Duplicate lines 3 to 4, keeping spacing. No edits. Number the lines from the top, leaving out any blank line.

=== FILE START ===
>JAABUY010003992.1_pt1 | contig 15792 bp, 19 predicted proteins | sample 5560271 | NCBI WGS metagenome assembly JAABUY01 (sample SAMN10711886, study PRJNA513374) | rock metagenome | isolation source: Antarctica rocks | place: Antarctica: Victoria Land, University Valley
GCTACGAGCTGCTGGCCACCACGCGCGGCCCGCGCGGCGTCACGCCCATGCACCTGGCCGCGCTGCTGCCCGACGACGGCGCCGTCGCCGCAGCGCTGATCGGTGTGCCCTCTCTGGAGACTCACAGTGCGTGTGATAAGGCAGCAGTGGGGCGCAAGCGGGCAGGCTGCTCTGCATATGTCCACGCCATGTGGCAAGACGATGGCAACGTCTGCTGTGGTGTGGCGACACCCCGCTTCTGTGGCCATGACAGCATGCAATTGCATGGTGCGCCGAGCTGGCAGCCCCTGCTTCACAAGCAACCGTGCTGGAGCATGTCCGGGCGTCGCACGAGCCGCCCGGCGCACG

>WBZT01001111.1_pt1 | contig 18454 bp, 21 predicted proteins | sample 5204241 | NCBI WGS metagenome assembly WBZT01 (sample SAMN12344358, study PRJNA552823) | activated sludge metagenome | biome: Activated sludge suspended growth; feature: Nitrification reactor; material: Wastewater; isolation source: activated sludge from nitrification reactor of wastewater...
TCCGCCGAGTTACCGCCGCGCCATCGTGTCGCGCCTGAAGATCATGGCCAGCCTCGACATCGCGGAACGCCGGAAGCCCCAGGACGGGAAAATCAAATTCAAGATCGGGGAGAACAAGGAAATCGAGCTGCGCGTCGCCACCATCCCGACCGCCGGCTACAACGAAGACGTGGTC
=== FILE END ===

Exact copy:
>WBZT01001111.1_pt1 | contig 18454 bp, 21 predicted proteins | sample 5204241 | NCBI WGS metagenome assembly WBZT01 (sample SAMN12344358, study PRJNA552823) | activated sludge metagenome | biome: Activated sludge suspended growth; feature: Nitrification reactor; material: Wastewater; isolation source: activated sludge from nitrification reactor of wastewater...
TCCGCCGAGTTACCGCCGCGCCATCGTGTCGCGCCTGAAGATCATGGCCAGCCTCGACATCGCGGAACGCCGGAAGCCCCAGGACGGGAAAATCAAATTCAAGATCGGGGAGAACAAGGAAATCGAGCTGCGCGTCGCCACCATCCCGACCGCCGGCTACAACGAAGACGTGGTC